Notes: Includes barley, canola, chickpeas, faba beans, field peas, lentils, linseed, lupins, oats, safflower, triticale and wheat. Due to a change in scope by the ABS of its agricultural data collections, crop production is shown for establishments with an estimated value of agricultural operations (EVAO) of $5,000 or more until 2014–15, and an EVAO of $40,000 or more from 2015–16.
Sources: ABARES; ABS

Table 3 Winter crop area, Australia, 2010–11 to 2020–21
Year Unit New South Wales Victoria Queensland South Australia Western Australia Australia
2010–11 '000 ha 6,158 3,457 1,217 3,821 7,715 22,392
2011–12 '000 ha 5,969 3,411 1,205 3,838 8,252 22,693
2012–13 '000 ha 5,852 3,457 1,222 3,776 8,097 22,421
2013–14 '000 ha 5,314 3,283 1,105 3,448 8,249 21,419
2014–15 '000 ha 5,491 3,304 995 3,639 8,313 21,760
2015–16 '000 ha 5,375 2,915 1,049 3,152 7,771 20,283
2016–17 '000 ha 6,062 3,231 1,375 3,904 8,531 23,126
2017–18 '000 ha 5,489 3,509 1,302 3,645 7,898 21,861
2018–19 '000 ha 3,990 3,350 725 3,391 8,296 19,771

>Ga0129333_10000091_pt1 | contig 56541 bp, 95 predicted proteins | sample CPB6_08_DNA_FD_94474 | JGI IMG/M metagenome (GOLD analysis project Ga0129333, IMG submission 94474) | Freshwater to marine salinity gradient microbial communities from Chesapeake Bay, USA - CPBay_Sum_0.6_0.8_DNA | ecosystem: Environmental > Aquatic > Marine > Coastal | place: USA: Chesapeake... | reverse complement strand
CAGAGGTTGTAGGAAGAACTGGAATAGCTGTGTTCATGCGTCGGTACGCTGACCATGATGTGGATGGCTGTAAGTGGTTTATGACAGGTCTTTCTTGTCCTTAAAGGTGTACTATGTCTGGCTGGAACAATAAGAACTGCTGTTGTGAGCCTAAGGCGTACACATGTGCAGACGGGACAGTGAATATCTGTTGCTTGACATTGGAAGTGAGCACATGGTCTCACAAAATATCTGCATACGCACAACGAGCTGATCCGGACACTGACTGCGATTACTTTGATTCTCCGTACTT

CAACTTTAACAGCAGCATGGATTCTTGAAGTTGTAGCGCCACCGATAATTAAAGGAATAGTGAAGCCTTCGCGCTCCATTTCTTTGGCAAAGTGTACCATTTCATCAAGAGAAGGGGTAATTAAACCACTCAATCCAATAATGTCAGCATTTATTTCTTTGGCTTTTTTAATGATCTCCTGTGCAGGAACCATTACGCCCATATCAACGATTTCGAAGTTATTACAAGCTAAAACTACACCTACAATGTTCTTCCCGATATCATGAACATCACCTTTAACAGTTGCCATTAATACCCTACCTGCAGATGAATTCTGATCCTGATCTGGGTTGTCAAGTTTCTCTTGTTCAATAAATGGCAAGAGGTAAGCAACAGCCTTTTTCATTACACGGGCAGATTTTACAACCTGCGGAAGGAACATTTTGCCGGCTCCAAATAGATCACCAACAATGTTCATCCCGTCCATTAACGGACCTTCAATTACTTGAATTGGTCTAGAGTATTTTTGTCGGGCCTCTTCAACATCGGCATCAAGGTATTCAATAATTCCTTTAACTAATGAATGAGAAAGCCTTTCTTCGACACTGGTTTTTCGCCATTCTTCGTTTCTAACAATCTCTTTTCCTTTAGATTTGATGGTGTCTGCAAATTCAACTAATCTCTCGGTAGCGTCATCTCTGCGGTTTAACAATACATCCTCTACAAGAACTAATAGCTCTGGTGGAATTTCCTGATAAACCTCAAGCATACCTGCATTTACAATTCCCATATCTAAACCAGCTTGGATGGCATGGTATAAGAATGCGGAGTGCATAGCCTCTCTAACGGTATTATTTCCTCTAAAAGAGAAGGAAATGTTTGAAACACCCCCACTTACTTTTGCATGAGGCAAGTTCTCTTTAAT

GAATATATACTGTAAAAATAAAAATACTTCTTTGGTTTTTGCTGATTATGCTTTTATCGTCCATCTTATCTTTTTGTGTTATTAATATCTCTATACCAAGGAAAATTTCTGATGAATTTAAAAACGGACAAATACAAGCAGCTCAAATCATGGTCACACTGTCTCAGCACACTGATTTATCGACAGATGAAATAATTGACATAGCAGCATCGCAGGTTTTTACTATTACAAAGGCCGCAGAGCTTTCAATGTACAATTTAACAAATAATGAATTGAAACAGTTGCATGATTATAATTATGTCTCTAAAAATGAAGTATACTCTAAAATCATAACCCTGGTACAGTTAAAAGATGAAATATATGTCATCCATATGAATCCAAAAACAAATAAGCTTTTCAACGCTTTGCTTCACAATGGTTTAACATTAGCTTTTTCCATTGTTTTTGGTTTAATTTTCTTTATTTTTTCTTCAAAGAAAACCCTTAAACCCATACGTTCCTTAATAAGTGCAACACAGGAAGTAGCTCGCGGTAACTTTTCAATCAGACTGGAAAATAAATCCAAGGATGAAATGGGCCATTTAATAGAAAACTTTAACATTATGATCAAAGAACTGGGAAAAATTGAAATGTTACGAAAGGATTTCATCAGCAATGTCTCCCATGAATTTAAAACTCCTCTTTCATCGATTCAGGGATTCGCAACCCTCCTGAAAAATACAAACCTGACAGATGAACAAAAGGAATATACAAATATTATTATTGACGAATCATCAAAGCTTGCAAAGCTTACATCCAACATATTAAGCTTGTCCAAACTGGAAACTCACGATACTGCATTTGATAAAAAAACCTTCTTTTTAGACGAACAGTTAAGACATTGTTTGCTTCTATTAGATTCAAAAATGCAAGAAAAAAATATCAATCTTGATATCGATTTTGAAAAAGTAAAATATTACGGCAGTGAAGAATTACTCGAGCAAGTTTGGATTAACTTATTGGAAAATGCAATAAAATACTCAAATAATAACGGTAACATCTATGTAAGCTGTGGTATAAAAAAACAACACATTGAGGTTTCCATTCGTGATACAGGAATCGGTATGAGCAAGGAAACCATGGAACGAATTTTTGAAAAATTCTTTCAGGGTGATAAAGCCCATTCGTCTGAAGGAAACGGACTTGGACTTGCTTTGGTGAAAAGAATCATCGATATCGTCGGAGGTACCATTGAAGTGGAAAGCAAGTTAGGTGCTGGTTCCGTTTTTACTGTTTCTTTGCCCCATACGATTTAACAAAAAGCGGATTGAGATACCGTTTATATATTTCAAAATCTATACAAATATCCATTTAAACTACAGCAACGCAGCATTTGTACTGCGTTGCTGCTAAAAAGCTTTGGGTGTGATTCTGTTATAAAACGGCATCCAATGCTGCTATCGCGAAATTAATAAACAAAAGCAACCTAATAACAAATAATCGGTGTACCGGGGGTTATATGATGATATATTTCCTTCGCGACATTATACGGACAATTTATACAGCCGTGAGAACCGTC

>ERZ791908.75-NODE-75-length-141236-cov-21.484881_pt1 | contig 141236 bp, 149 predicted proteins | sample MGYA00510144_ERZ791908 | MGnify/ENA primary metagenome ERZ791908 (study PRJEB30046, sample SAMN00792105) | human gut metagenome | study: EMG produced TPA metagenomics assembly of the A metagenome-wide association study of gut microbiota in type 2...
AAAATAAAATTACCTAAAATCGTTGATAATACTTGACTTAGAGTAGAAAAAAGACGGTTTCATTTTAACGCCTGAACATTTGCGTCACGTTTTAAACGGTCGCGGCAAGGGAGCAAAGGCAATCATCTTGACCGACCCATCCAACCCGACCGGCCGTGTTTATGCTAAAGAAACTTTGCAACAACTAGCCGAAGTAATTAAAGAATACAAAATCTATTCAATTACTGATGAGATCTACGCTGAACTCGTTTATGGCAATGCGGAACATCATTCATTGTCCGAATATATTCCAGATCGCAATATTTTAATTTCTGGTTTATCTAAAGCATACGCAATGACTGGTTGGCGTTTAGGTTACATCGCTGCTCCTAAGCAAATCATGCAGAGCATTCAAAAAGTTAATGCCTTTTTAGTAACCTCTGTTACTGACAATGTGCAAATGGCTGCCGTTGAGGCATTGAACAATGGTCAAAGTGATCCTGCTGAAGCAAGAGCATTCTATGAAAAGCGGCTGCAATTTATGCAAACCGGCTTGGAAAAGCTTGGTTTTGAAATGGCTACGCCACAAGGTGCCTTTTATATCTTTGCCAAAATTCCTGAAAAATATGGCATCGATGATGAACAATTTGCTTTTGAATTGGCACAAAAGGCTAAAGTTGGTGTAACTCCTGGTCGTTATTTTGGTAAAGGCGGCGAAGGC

2019–20 s '000 ha 3,085 3,171 657 3,512 7,927 18,376
2020–21 s '000 ha 6,032 3,466 1,163 3,670 8,310 22,661
% change 2019–20 to 2020–21   96 9 77 4 5 23

s ABARES estimate.
Notes: Includes barley, canola, chickpeas, faba beans, field peas, lentils, linseed, lupins, oats, safflower, triticale and wheat. Due to a change in scope by the ABS of its agricultural data collections, crop production is shown for establishments with an estimated value of agricultural operations (EVAO) of $5,000 or more until 2014–15, and an EVAO of $40,000 or more from 2015–16. Area based on planted crop that is harvested, fed off or failed.
Sources: ABARES; ABS

Last reviewed: 16 February 2021